“Oh good! I’m so glad you’re here,” Mr. Robison said, rising from his desk. He came over and gestured to the boy who had turned to look at us.
He looked about as lost as I felt.
“This is Jun,” Mr. Robison said. “He’s from Japan, like you. Kyoto,” he added, pausing expectantly.
“There are nearly two million people in Kyoto,” I said, trying not to sound annoyed. I should have just held my tongue. People would overlook a lot from a foreign exchange student but it was too soon to be testing the limits of that.
But if Mr. Robison noticed my rudeness, he shrugged it off. “He’s not quite as far along in his English studies as–” awkward pause as he met the host-mother’s eyes– “we had hoped,” he finally finished. “Are you able to . . . assist me?”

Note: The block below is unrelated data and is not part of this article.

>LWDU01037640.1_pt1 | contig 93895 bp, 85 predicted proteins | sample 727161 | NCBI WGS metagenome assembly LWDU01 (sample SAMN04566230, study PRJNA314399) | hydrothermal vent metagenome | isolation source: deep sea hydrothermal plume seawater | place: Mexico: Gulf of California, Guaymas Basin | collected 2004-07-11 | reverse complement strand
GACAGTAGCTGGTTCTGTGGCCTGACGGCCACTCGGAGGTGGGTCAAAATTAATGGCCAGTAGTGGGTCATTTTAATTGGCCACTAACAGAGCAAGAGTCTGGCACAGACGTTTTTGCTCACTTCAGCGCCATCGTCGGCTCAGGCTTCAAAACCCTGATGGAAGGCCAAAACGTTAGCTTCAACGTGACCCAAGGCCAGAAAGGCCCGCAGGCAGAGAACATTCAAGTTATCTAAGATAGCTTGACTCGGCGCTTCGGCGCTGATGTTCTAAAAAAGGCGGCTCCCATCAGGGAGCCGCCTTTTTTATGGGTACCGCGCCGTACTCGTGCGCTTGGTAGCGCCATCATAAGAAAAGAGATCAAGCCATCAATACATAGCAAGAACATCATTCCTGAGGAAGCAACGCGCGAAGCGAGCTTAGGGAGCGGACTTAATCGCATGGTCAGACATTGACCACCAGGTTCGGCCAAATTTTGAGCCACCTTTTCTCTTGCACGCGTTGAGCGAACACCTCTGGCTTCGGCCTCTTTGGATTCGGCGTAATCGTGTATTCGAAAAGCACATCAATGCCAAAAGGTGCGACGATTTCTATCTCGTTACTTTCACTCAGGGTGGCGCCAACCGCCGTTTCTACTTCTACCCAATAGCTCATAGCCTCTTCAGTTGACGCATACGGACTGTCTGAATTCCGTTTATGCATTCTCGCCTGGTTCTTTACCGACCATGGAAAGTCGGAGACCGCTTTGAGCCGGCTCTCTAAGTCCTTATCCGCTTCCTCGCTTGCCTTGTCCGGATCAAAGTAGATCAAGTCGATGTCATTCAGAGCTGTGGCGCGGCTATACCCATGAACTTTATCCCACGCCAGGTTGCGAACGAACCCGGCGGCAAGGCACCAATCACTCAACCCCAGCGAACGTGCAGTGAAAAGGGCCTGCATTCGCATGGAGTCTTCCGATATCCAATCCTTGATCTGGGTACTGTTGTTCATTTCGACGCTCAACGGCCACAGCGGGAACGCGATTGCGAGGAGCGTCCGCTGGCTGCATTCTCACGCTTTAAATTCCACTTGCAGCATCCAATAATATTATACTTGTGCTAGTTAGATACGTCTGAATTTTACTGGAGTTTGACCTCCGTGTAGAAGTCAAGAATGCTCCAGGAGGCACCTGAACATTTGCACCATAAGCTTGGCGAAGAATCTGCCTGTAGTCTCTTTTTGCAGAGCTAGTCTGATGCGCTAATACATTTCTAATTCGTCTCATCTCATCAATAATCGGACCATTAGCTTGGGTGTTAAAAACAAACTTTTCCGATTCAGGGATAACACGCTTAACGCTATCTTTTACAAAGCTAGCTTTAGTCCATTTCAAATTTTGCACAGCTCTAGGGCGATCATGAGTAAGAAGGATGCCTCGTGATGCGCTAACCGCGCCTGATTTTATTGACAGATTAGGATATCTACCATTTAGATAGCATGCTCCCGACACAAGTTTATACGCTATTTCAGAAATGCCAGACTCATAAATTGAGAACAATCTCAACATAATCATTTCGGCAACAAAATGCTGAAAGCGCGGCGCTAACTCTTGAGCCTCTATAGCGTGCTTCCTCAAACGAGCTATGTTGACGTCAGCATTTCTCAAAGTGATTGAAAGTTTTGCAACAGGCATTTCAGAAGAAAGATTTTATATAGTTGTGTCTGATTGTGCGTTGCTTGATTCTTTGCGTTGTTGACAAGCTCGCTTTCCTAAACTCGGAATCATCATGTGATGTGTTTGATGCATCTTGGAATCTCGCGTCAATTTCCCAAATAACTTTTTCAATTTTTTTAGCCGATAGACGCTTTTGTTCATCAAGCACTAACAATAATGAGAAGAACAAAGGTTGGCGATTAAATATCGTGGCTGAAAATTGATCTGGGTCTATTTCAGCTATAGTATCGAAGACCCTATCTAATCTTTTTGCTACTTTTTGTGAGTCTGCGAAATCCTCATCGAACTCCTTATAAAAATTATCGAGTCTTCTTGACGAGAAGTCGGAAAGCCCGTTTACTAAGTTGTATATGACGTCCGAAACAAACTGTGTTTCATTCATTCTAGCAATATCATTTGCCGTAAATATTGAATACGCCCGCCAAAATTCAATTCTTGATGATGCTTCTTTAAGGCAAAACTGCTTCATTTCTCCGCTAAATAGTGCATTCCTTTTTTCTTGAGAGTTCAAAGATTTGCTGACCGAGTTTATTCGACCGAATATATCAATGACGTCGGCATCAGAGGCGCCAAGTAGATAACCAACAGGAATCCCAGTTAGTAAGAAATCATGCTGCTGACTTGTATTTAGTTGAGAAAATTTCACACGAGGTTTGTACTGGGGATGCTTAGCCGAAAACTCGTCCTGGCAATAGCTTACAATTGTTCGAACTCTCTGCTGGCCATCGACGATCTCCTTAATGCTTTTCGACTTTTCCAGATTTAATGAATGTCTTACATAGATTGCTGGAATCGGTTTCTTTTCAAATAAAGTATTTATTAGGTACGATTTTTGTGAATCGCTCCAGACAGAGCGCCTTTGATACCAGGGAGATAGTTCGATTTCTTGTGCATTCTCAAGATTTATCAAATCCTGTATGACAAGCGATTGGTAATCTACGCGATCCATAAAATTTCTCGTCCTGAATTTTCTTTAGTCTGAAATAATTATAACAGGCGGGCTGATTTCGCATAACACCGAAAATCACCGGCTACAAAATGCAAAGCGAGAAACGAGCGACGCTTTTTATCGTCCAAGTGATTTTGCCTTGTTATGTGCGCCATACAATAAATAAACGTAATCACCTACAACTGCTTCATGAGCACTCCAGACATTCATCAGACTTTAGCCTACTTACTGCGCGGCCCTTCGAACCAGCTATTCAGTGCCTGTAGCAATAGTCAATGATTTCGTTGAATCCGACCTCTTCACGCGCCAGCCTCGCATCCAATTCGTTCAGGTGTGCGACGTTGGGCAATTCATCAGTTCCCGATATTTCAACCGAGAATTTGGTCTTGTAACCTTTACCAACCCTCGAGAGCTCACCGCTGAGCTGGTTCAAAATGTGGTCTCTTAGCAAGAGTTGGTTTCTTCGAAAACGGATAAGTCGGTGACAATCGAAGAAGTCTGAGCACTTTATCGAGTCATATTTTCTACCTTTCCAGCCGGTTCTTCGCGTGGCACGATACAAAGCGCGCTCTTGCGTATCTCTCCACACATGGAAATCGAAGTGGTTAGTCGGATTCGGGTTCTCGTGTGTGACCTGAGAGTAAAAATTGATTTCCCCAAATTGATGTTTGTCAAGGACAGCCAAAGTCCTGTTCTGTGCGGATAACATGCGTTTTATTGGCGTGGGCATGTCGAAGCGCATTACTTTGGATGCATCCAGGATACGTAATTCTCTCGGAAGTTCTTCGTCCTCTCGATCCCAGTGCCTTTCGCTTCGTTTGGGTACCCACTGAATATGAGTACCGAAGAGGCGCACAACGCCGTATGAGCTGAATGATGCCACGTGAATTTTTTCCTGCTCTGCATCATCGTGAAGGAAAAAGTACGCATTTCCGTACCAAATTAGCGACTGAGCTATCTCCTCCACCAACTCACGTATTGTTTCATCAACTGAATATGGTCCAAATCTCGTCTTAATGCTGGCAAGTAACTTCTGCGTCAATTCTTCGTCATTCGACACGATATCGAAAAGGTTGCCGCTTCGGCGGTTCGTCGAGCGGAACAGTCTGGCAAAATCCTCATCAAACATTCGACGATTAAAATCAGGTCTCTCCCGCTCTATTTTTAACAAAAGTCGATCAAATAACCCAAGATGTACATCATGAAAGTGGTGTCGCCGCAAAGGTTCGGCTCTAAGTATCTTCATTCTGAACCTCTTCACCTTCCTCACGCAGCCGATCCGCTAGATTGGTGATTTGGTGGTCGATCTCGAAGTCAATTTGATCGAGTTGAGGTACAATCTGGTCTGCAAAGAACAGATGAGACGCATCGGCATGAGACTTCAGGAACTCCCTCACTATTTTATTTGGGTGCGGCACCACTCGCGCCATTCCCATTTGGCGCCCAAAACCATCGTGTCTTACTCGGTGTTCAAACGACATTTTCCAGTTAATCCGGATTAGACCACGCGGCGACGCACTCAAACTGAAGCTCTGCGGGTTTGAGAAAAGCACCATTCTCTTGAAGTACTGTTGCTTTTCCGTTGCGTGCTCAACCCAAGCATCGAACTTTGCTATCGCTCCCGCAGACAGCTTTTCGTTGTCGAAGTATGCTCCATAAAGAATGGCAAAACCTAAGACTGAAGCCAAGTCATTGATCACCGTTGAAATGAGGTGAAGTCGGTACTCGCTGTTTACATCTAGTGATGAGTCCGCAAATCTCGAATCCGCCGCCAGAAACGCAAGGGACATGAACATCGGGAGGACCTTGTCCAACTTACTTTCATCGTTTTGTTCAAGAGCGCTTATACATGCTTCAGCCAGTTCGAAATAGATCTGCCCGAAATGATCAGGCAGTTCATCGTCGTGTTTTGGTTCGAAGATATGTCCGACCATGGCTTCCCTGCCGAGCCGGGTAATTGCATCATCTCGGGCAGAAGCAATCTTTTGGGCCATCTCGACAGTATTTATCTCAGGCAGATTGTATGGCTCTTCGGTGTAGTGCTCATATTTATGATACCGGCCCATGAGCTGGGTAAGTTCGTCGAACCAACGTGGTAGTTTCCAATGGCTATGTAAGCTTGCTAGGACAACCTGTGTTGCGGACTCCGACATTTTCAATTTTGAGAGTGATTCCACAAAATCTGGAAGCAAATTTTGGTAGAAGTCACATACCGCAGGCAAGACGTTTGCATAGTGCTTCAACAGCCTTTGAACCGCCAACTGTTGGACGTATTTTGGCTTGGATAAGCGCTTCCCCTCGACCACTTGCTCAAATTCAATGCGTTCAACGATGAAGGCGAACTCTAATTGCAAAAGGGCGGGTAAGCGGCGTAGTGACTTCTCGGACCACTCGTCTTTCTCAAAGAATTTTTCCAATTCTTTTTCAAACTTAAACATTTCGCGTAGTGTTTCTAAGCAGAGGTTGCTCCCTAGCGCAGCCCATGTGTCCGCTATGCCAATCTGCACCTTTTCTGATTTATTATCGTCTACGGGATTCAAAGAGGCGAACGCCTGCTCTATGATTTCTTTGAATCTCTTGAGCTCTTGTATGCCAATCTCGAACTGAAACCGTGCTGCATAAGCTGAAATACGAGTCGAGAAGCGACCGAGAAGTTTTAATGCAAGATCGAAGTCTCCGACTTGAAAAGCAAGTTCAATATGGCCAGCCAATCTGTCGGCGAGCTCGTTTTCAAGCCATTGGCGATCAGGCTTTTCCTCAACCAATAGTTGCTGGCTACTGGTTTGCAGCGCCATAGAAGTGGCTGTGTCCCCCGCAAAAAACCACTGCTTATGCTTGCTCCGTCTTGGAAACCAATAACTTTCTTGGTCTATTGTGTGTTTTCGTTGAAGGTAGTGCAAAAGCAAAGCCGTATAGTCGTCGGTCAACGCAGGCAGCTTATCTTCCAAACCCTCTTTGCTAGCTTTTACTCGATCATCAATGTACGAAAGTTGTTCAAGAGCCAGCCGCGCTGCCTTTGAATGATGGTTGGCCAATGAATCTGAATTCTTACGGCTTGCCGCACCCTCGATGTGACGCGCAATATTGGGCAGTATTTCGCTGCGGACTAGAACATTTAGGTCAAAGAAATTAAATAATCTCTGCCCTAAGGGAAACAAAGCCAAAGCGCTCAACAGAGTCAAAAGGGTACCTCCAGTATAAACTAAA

What was wrong with using the word translate? But I simply put on the half-smile I had practiced in the mirror and nodded. “Of course.” I turned to Jun. “Hajime mashite,” I said softly, inclining my head in a half-bow.
Jun’s eyes brightened at the sound of his native tongue and he smiled with relief. It wasn’t something I could really relate to; I’d spoken English and Japanese interchangeably since birth. But I still felt sorry for him. Being here was hard enough without a language barrier.
Jun and I exchanged a few pleasantries before I turned back to Mr. Robison. “What were you trying to tell him?”
I spent the next few minutes not only translating but repeating the English words for him so he could begin to recognize them. I didn’t notice the sound of steps approaching behind me until I felt the unmistakable tingle that told me someone else was in the room. Mid-sentence I turned to look at the figure standing in the doorway.